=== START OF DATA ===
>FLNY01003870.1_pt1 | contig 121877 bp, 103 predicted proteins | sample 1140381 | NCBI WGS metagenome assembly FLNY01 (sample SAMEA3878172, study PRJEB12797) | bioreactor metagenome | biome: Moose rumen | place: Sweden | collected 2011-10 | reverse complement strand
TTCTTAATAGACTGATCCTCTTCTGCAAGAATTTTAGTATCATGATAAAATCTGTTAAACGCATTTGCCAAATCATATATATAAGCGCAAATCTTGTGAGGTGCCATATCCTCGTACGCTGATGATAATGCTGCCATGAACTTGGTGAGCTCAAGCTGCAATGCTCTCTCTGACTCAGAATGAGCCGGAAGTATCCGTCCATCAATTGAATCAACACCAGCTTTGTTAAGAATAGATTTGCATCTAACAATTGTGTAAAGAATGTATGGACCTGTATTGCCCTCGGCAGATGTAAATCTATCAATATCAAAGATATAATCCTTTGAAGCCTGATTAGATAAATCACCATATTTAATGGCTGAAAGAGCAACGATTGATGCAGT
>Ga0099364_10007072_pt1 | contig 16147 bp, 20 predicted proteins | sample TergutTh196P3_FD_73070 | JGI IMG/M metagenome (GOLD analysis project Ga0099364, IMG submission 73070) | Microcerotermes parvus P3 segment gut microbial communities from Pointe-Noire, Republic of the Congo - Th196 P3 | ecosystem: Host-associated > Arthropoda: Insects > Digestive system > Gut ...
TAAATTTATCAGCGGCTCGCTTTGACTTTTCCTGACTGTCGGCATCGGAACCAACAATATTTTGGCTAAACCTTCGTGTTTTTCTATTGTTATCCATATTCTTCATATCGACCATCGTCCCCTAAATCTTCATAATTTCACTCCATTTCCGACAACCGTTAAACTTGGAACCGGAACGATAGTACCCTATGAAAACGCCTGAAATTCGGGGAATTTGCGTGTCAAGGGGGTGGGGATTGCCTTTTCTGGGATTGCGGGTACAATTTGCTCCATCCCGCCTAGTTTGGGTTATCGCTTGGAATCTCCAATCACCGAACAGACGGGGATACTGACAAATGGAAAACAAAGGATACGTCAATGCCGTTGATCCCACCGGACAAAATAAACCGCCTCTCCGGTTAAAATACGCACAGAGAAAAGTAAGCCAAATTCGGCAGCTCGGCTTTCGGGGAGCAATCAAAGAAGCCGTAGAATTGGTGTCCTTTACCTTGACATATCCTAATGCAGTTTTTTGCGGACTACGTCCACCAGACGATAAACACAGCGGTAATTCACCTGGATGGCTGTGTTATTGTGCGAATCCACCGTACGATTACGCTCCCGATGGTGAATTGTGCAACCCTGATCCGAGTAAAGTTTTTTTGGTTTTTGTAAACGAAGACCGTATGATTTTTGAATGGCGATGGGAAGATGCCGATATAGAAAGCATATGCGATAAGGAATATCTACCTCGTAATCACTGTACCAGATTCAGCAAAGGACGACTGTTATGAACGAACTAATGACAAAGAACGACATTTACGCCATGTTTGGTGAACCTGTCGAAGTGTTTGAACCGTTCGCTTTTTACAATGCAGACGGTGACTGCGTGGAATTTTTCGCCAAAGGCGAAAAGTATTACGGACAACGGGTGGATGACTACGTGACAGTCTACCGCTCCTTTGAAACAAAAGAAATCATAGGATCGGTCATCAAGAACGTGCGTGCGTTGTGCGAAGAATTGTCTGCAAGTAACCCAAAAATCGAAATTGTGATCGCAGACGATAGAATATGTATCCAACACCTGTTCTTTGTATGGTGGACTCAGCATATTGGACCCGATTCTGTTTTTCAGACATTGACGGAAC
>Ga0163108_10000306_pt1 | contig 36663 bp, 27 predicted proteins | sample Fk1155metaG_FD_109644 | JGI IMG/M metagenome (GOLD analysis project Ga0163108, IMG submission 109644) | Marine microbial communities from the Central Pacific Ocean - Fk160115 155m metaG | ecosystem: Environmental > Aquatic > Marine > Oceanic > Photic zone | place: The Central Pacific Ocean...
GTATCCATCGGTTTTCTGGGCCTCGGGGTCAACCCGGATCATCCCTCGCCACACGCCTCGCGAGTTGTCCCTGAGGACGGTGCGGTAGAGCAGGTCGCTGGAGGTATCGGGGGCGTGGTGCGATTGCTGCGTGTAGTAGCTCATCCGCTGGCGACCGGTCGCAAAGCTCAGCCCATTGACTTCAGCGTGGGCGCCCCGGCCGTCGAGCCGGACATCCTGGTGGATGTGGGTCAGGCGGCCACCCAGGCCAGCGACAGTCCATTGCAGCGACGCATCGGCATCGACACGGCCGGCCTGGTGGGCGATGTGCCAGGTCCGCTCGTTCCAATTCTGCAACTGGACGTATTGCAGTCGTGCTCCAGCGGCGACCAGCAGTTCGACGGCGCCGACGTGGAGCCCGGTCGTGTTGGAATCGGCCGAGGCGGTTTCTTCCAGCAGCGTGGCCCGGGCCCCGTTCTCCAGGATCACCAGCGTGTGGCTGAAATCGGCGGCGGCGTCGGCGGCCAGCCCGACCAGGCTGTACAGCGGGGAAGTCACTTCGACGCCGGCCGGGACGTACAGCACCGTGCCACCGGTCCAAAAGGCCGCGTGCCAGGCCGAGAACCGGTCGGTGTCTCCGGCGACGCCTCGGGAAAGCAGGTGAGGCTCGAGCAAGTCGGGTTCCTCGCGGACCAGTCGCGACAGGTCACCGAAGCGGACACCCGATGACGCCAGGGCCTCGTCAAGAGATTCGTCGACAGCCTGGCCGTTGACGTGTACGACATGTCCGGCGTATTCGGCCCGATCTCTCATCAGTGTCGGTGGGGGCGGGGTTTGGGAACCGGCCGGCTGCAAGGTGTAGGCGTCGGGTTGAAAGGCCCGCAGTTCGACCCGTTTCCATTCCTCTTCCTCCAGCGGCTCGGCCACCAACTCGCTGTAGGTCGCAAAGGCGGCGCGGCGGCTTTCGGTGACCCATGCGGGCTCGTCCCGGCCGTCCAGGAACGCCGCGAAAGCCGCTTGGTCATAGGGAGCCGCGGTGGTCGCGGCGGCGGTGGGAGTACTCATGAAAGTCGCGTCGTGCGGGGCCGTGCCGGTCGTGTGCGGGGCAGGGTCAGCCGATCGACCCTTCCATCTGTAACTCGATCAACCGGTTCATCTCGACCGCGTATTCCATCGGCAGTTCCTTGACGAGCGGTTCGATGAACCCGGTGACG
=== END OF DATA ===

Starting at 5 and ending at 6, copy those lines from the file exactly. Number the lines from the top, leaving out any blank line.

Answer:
>Ga0163108_10000306_pt1 | contig 36663 bp, 27 predicted proteins | sample Fk1155metaG_FD_109644 | JGI IMG/M metagenome (GOLD analysis project Ga0163108, IMG submission 109644) | Marine microbial communities from the Central Pacific Ocean - Fk160115 155m metaG | ecosystem: Environmental > Aquatic > Marine > Oceanic > Photic zone | place: The Central Pacific Ocean...
GTATCCATCGGTTTTCTGGGCCTCGGGGTCAACCCGGATCATCCCTCGCCACACGCCTCGCGAGTTGTCCCTGAGGACGGTGCGGTAGAGCAGGTCGCTGGAGGTATCGGGGGCGTGGTGCGATTGCTGCGTGTAGTAGCTCATCCGCTGGCGACCGGTCGCAAAGCTCAGCCCATTGACTTCAGCGTGGGCGCCCCGGCCGTCGAGCCGGACATCCTGGTGGATGTGGGTCAGGCGGCCACCCAGGCCAGCGACAGTCCATTGCAGCGACGCATCGGCATCGACACGGCCGGCCTGGTGGGCGATGTGCCAGGTCCGCTCGTTCCAATTCTGCAACTGGACGTATTGCAGTCGTGCTCCAGCGGCGACCAGCAGTTCGACGGCGCCGACGTGGAGCCCGGTCGTGTTGGAATCGGCCGAGGCGGTTTCTTCCAGCAGCGTGGCCCGGGCCCCGTTCTCCAGGATCACCAGCGTGTGGCTGAAATCGGCGGCGGCGTCGGCGGCCAGCCCGACCAGGCTGTACAGCGGGGAAGTCACTTCGACGCCGGCCGGGACGTACAGCACCGTGCCACCGGTCCAAAAGGCCGCGTGCCAGGCCGAGAACCGGTCGGTGTCTCCGGCGACGCCTCGGGAAAGCAGGTGAGGCTCGAGCAAGTCGGGTTCCTCGCGGACCAGTCGCGACAGGTCACCGAAGCGGACACCCGATGACGCCAGGGCCTCGTCAAGAGATTCGTCGACAGCCTGGCCGTTGACGTGTACGACATGTCCGGCGTATTCGGCCCGATCTCTCATCAGTGTCGGTGGGGGCGGGGTTTGGGAACCGGCCGGCTGCAAGGTGTAGGCGTCGGGTTGAAAGGCCCGCAGTTCGACCCGTTTCCATTCCTCTTCCTCCAGCGGCTCGGCCACCAACTCGCTGTAGGTCGCAAAGGCGGCGCGGCGGCTTTCGGTGACCCATGCGGGCTCGTCCCGGCCGTCCAGGAACGCCGCGAAAGCCGCTTGGTCATAGGGAGCCGCGGTGGTCGCGGCGGCGGTGGGAGTACTCATGAAAGTCGCGTCGTGCGGGGCCGTGCCGGTCGTGTGCGGGGCAGGGTCAGCCGATCGACCCTTCCATCTGTAACTCGATCAACCGGTTCATCTCGACCGCGTATTCCATCGGCAGTTCCTTGACGAGCGGTTCGATGAACCCGGTGACG